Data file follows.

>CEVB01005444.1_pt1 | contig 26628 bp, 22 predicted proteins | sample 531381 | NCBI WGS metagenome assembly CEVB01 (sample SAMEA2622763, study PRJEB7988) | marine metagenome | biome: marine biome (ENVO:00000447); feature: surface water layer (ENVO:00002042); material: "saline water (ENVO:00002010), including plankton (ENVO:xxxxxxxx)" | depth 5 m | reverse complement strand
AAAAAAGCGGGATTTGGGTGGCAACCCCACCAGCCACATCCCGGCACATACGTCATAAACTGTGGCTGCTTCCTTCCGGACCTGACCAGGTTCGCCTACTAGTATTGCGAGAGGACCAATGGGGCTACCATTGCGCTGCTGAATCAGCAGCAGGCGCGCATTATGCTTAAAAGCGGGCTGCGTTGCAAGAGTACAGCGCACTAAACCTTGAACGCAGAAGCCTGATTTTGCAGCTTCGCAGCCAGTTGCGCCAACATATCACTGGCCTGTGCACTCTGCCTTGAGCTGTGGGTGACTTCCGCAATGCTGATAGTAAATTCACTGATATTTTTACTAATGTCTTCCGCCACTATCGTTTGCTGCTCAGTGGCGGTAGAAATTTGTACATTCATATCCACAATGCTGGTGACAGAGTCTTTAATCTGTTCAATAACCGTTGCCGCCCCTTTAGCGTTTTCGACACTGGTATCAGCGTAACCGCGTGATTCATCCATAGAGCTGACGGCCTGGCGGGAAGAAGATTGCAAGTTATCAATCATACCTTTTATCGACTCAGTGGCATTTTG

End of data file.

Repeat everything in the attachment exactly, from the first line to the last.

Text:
>CEVB01005444.1_pt1 | contig 26628 bp, 22 predicted proteins | sample 531381 | NCBI WGS metagenome assembly CEVB01 (sample SAMEA2622763, study PRJEB7988) | marine metagenome | biome: marine biome (ENVO:00000447); feature: surface water layer (ENVO:00002042); material: "saline water (ENVO:00002010), including plankton (ENVO:xxxxxxxx)" | depth 5 m | reverse complement strand
AAAAAAGCGGGATTTGGGTGGCAACCCCACCAGCCACATCCCGGCACATACGTCATAAACTGTGGCTGCTTCCTTCCGGACCTGACCAGGTTCGCCTACTAGTATTGCGAGAGGACCAATGGGGCTACCATTGCGCTGCTGAATCAGCAGCAGGCGCGCATTATGCTTAAAAGCGGGCTGCGTTGCAAGAGTACAGCGCACTAAACCTTGAACGCAGAAGCCTGATTTTGCAGCTTCGCAGCCAGTTGCGCCAACATATCACTGGCCTGTGCACTCTGCCTTGAGCTGTGGGTGACTTCCGCAATGCTGATAGTAAATTCACTGATATTTTTACTAATGTCTTCCGCCACTATCGTTTGCTGCTCAGTGGCGGTAGAAATTTGTACATTCATATCCACAATGCTGGTGACAGAGTCTTTAATCTGTTCAATAACCGTTGCCGCCCCTTTAGCGTTTTCGACACTGGTATCAGCGTAACCGCGTGATTCATCCATAGAGCTGACGGCCTGGCGGGAAGAAGATTGCAAGTTATCAATCATACCTTTTATCGACTCAGTGGCATTTTG